Background: We investigated the correlation between lumbar epidural analgesia onset time and pain intensity at 60 and 120 min after initiation. Methods: We conducted a prospective observational study of nulliparous women receiving lumbar epidural analgesia (initial bolus 15 mL bupivacaine 0.1% with fentanyl 3.33 μg/mL), followed by patient-controlled epidural analgesia (PCEA). The measured variable was lumbar epidural analgesia onset time (time to pain numerical rating score ≤3). Secondary outcomes were pain score at 60 and 120 min and at full dilatation; and analgesic requirements through the labor. Results: One-hundred-and-five women were eligible for analysis. There was a significant correlation between lumbar epidural analgesia onset time and pain intensity at 60 min (Spearman's R2=0.286, P=0.003), but not at 120 min (R2=0.030, P=0.76). Women who requested more PCEA boluses during the first 120 min had a longer lumbar epidural analgesia onset time (R2=0.321, P=0.001) and reported higher pain scores at 60 min (R2=0.588, P <0.001) and at 120 min (R2=0.539, P <0.001). Women who reported higher pain scores at 60 min had more pain at 120 min (R2=0.47, P <0.001) and higher analgesic consumption during labor (R2=0.403, P <0.001). Women who were at a greater cervical dilatation at 60 and 120 min had higher pain scores at the same time point (R2=0.259, P=0.008 and R2=0.243, P=0.013 respectively). Conclusion: There was a correlation between the onset time of lumbar epidural analgesia during labor and the pain score 60 min later but this had disappeared by 120 min.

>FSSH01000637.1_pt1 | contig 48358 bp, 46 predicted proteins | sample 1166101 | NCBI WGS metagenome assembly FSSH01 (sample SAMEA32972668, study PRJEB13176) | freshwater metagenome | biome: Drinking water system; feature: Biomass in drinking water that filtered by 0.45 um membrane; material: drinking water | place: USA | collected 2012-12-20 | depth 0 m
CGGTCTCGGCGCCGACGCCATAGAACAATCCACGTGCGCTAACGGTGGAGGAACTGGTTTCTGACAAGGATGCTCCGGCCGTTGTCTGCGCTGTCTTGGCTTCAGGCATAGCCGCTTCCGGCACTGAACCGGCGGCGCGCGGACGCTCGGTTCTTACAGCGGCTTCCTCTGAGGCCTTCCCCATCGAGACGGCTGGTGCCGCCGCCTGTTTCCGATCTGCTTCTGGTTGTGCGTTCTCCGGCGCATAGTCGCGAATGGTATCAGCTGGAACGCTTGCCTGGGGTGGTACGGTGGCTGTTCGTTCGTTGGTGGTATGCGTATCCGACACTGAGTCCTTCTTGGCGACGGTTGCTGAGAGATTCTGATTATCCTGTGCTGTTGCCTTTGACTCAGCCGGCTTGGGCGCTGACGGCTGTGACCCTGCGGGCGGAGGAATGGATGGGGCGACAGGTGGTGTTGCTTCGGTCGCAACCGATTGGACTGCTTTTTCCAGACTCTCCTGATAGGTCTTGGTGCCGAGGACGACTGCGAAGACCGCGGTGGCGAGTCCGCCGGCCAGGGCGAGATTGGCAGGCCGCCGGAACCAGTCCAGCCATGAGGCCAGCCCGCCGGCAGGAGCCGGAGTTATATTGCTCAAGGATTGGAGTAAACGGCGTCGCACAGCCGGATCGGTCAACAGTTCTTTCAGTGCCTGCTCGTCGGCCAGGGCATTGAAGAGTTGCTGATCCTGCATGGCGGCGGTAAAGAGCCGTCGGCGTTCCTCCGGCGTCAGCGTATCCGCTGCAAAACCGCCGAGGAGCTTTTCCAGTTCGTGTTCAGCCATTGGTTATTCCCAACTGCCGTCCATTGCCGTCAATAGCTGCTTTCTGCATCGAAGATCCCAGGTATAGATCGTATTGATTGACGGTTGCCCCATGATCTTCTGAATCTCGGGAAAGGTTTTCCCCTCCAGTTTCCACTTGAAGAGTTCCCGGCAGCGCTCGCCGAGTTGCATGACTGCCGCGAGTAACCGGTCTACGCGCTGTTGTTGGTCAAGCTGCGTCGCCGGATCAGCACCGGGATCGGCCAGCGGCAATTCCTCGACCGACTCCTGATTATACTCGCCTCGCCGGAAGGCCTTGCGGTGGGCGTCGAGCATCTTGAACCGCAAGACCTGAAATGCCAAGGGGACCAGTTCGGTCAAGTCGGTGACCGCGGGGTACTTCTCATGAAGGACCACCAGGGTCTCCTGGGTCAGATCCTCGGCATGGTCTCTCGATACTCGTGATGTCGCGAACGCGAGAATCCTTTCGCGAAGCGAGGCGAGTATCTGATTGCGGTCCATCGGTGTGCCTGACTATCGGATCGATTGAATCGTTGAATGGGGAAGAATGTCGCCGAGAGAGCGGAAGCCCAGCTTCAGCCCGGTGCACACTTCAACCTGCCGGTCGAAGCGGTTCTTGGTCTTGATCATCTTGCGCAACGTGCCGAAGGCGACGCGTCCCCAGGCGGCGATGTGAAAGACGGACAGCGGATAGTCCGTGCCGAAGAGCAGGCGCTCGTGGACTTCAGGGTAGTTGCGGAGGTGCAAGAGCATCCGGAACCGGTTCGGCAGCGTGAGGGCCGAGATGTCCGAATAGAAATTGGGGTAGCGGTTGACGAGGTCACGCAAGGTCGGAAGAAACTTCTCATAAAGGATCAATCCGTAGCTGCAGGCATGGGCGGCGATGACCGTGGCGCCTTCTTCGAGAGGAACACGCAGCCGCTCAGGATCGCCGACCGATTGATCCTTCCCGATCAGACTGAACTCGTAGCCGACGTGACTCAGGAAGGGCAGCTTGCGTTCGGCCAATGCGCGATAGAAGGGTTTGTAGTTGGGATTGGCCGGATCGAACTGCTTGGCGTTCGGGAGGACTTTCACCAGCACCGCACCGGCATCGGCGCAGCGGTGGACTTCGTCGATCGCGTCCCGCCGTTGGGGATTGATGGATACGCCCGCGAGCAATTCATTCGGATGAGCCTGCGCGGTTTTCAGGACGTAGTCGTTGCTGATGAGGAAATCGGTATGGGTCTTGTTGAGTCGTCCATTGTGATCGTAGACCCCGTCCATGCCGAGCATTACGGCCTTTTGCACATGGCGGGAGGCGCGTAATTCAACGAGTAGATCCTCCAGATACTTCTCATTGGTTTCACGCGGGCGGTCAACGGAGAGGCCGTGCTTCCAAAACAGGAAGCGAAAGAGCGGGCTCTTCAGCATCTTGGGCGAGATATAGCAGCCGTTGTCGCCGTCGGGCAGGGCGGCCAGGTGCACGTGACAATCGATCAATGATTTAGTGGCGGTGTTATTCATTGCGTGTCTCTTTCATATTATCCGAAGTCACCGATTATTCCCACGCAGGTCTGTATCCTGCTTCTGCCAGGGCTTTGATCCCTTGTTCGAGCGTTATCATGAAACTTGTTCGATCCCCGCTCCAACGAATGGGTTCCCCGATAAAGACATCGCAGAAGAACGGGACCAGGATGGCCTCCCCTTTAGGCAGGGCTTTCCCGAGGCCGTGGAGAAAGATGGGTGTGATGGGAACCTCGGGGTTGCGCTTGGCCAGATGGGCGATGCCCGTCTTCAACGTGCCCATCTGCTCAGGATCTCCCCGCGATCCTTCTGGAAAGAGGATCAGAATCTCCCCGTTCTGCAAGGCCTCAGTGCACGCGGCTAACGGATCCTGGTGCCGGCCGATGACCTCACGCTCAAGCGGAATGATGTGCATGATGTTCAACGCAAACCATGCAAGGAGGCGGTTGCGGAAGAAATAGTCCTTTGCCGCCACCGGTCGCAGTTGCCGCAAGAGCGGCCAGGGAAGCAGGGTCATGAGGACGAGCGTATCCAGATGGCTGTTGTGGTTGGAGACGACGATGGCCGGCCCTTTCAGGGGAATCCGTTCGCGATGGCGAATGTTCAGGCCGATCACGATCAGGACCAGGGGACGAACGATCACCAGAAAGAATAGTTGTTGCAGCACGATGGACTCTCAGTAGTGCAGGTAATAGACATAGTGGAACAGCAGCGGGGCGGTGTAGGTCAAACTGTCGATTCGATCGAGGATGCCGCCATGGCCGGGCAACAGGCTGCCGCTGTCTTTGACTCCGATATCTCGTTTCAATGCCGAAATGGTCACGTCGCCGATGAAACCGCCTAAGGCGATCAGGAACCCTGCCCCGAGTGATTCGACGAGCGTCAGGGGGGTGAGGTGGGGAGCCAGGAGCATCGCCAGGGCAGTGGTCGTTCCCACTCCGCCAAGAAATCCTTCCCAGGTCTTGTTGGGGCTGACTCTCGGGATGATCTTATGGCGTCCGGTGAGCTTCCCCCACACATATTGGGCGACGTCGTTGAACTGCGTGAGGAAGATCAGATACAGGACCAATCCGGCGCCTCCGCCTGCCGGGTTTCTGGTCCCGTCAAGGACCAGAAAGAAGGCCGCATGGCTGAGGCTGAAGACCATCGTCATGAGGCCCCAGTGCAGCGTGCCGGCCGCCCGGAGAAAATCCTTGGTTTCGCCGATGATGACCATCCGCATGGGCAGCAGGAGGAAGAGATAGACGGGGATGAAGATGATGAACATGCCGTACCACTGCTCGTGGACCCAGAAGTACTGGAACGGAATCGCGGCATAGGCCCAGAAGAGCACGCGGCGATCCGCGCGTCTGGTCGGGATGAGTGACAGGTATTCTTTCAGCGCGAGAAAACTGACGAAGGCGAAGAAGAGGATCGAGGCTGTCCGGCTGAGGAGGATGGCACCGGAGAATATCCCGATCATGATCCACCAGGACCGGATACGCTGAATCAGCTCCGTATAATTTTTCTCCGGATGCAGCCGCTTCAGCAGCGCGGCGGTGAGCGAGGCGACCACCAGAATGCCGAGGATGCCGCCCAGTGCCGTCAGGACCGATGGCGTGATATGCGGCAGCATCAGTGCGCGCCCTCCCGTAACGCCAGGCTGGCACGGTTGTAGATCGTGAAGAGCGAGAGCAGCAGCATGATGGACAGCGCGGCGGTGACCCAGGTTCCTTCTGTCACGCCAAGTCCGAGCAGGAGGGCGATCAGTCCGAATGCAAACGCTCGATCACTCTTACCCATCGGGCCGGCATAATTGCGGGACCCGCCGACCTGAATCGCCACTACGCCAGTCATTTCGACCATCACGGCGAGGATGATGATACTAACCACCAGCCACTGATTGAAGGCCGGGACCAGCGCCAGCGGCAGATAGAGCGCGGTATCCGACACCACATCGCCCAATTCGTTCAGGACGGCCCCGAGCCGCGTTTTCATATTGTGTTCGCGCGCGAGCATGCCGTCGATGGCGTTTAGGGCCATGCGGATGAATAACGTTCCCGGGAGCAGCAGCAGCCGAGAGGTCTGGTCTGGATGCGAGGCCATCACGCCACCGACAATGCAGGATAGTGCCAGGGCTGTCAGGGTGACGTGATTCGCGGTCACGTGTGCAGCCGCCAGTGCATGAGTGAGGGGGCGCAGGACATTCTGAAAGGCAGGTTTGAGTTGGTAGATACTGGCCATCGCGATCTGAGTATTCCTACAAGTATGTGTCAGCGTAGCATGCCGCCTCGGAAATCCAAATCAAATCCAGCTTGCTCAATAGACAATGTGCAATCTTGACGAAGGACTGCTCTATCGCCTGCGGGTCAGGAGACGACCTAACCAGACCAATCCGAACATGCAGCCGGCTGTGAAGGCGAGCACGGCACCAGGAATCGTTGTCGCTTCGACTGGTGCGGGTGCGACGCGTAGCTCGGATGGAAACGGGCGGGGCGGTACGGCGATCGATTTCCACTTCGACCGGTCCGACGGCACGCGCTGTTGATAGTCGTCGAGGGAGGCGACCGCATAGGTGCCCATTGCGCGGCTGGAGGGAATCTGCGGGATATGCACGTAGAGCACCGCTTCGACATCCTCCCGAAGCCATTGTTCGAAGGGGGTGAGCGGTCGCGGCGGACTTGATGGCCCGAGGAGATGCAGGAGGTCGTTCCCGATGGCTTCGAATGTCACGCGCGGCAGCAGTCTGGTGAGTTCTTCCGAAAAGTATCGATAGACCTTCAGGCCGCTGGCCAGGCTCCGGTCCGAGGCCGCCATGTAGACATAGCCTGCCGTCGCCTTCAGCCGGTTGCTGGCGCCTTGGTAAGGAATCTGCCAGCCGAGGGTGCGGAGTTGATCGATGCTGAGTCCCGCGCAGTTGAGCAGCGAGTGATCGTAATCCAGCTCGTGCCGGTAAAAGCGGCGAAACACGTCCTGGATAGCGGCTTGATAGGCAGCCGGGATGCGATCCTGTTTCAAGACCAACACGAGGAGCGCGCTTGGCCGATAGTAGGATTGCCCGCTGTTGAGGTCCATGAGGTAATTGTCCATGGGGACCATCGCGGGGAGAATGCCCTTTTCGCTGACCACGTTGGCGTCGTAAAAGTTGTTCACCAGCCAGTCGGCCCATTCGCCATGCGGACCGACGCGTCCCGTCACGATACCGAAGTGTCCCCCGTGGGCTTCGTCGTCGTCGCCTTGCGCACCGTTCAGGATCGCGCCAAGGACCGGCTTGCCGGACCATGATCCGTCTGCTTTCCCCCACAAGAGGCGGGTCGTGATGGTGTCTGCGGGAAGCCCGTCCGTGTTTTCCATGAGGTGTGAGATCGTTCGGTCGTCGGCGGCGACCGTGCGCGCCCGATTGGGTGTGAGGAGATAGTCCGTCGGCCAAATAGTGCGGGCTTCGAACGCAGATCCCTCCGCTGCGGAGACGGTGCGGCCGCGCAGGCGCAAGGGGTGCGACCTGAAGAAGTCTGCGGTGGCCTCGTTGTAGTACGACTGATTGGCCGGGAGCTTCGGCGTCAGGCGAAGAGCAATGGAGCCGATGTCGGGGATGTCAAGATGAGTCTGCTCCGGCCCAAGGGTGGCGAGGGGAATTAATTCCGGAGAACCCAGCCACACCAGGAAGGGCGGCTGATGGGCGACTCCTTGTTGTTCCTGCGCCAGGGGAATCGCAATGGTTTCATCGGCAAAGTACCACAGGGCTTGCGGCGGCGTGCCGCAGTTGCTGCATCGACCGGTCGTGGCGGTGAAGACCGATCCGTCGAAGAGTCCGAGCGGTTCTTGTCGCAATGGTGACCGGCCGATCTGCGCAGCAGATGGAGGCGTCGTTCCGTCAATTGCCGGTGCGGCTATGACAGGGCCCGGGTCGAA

- Epidural analgesia onset time
- Labor epidural analgesia
- Pain in labor
ASJC Scopus subject areas
- Obstetrics and Gynecology
- Anesthesiology and Pain Medicine